English & Writing StudiesWestern Arts and Humanities

Postdoctoral Fellows

The Department of English has been fortunate to host postdoctoral fellows conducting research in a number of fields. We encourage potential applicants to contact the Chair of the department, as well as faculty working in areas in which they intend to pursue their postdoctoral work. The Department provides support (office space, library facilities) for fellows and makes every effort to include them in all aspects of the department’s life. 

Current Postdoctoral Fellow:

No Current Postdocs

Recent Fellows:

Karen Bourrier, "Nineteenth-Century Disability: A Digital Reader" (2011-2013)
Michelle Faubert, "Rhyming Reason: The Poetry of Romantic-Era Psychiatrists" (2003-2004; now Associate Professor, Department of English, Film, and Theatre,  University of Manitoba)
Jason Haslam, "Penned America: The Prison in America Fiction, 1840-1917" (2004-2005; 2004 Polanyi Prize winner; now Associate Professor, Dalhousie University) 
Charn Jagpal, "Twist  and Shout: Dances of Hybridity in South Asian Women’s Diasporic Fiction" (2012-14)
Mark McCutcheon, "The Medium is the Monster: Canadian Frankensteins, Global Articulations." (2008-2009; now Assistant Professor, Department of English, Athabasca University)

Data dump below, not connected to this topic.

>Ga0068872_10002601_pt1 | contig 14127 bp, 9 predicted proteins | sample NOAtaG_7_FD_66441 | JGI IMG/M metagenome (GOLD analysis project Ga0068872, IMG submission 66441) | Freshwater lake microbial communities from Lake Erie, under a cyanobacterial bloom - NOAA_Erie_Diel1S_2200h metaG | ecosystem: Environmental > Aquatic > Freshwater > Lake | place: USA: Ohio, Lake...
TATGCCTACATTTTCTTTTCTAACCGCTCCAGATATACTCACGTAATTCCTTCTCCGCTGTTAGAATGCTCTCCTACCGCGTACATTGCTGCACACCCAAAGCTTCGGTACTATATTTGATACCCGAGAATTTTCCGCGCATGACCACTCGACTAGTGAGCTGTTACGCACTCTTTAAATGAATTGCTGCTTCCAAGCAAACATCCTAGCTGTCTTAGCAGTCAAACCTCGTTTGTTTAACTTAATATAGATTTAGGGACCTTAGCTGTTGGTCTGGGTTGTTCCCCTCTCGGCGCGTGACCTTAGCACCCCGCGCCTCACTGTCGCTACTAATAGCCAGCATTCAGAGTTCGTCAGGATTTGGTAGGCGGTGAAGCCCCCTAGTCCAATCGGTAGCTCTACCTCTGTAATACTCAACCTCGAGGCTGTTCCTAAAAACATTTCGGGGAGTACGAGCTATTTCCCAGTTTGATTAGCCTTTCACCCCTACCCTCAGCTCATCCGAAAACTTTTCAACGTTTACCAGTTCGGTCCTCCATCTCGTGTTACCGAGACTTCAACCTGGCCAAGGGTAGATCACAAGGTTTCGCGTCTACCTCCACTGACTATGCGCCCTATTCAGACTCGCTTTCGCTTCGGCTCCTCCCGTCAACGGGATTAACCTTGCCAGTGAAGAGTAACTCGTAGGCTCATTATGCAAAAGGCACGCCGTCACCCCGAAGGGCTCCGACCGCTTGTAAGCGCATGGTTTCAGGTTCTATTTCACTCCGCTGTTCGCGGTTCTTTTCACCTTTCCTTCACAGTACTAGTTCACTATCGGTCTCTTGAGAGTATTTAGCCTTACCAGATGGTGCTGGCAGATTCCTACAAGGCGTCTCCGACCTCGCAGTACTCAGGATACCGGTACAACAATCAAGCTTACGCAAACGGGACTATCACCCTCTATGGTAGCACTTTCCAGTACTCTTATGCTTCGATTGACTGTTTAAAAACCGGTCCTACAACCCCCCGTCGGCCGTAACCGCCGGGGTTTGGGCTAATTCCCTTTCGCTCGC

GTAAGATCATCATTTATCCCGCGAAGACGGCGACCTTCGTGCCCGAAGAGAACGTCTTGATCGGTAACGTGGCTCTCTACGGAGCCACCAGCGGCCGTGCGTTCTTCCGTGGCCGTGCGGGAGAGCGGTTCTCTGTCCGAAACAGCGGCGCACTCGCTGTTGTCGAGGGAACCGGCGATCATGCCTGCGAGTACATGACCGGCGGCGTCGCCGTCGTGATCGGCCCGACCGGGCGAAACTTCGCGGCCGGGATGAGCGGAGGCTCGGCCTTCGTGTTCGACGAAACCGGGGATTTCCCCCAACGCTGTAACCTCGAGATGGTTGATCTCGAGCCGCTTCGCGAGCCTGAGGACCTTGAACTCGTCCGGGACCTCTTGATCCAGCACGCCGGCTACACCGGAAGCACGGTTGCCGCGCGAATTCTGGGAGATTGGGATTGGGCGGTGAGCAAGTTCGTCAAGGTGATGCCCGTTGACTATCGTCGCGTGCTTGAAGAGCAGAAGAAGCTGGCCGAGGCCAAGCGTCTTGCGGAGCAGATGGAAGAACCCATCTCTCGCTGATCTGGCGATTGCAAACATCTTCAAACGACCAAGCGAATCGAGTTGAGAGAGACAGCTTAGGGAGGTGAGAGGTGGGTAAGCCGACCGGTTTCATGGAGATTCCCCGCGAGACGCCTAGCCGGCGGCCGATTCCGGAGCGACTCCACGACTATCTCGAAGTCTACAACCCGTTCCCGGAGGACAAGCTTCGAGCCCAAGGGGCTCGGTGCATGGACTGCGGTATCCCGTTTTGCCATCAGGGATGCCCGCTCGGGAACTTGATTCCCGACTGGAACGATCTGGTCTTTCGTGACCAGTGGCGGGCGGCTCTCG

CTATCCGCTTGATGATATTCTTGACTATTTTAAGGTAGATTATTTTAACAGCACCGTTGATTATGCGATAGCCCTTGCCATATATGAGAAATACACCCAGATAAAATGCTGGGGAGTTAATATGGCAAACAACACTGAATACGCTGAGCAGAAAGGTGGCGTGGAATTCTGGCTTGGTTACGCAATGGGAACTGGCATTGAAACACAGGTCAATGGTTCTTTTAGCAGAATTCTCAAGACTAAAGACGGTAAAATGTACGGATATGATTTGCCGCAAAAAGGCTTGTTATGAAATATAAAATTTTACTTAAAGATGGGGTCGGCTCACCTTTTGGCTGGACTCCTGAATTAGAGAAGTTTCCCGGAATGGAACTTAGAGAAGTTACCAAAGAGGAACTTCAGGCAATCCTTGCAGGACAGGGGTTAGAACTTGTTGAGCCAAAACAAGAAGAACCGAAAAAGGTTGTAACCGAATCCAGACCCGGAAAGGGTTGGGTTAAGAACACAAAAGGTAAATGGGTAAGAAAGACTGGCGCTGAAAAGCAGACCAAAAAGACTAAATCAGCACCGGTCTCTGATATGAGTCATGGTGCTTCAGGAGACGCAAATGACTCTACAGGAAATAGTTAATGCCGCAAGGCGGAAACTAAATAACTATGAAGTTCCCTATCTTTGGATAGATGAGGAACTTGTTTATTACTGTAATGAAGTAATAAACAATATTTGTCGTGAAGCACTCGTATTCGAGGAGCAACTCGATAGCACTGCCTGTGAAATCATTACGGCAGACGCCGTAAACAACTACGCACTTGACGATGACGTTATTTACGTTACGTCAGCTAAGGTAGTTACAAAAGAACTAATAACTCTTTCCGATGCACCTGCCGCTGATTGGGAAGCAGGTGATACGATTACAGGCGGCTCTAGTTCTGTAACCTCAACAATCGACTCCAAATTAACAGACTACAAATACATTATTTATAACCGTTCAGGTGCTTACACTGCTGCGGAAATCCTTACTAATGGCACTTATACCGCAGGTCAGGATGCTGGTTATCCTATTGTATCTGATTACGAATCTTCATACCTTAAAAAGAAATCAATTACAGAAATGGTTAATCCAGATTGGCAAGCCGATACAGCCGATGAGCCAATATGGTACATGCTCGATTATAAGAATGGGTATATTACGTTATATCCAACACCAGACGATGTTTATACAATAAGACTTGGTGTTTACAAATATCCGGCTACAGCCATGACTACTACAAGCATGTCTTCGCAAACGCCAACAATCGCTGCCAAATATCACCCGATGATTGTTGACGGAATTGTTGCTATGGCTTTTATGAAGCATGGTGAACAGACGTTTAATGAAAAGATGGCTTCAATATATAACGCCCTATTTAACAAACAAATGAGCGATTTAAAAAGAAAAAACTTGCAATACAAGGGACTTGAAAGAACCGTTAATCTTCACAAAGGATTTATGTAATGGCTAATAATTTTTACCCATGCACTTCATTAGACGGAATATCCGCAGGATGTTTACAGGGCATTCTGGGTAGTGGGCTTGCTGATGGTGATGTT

Jonathan Murphy, "Pro Aeris et Focis: Transfigurations of Finitude in 19th-Century American Fiction"  (2010-11; now Assistant Professor, Department of Humanities, Texas A & M International University)
Wendy Pearson, “Performing Alter/Natives: Performativity and Identity in the indigenous Arts in Canada and Australia” (2004-2006; now Assistant Professor, Women's Studies and Feminist Research, Western)
Grace Pollock, "Engendering Celebrity:  Idolatrous Economies in Eighteenth-Century Britain" (2006-2008; currently co-director of The Public Intellectuals Project at McMaster University)
Nicole Schukin, “Animal Signs: Languages, Literature and Theory” (2005-2006; now Associate Professor, Department of English, University of Victoria)
Emma Wilson (Commonwealth Scholar), "’How how, chopt-logic?’: Comparing How the Literary Styles of Milton and Shakespeare Work Using Renaissance Logical and Rhetorical Methods”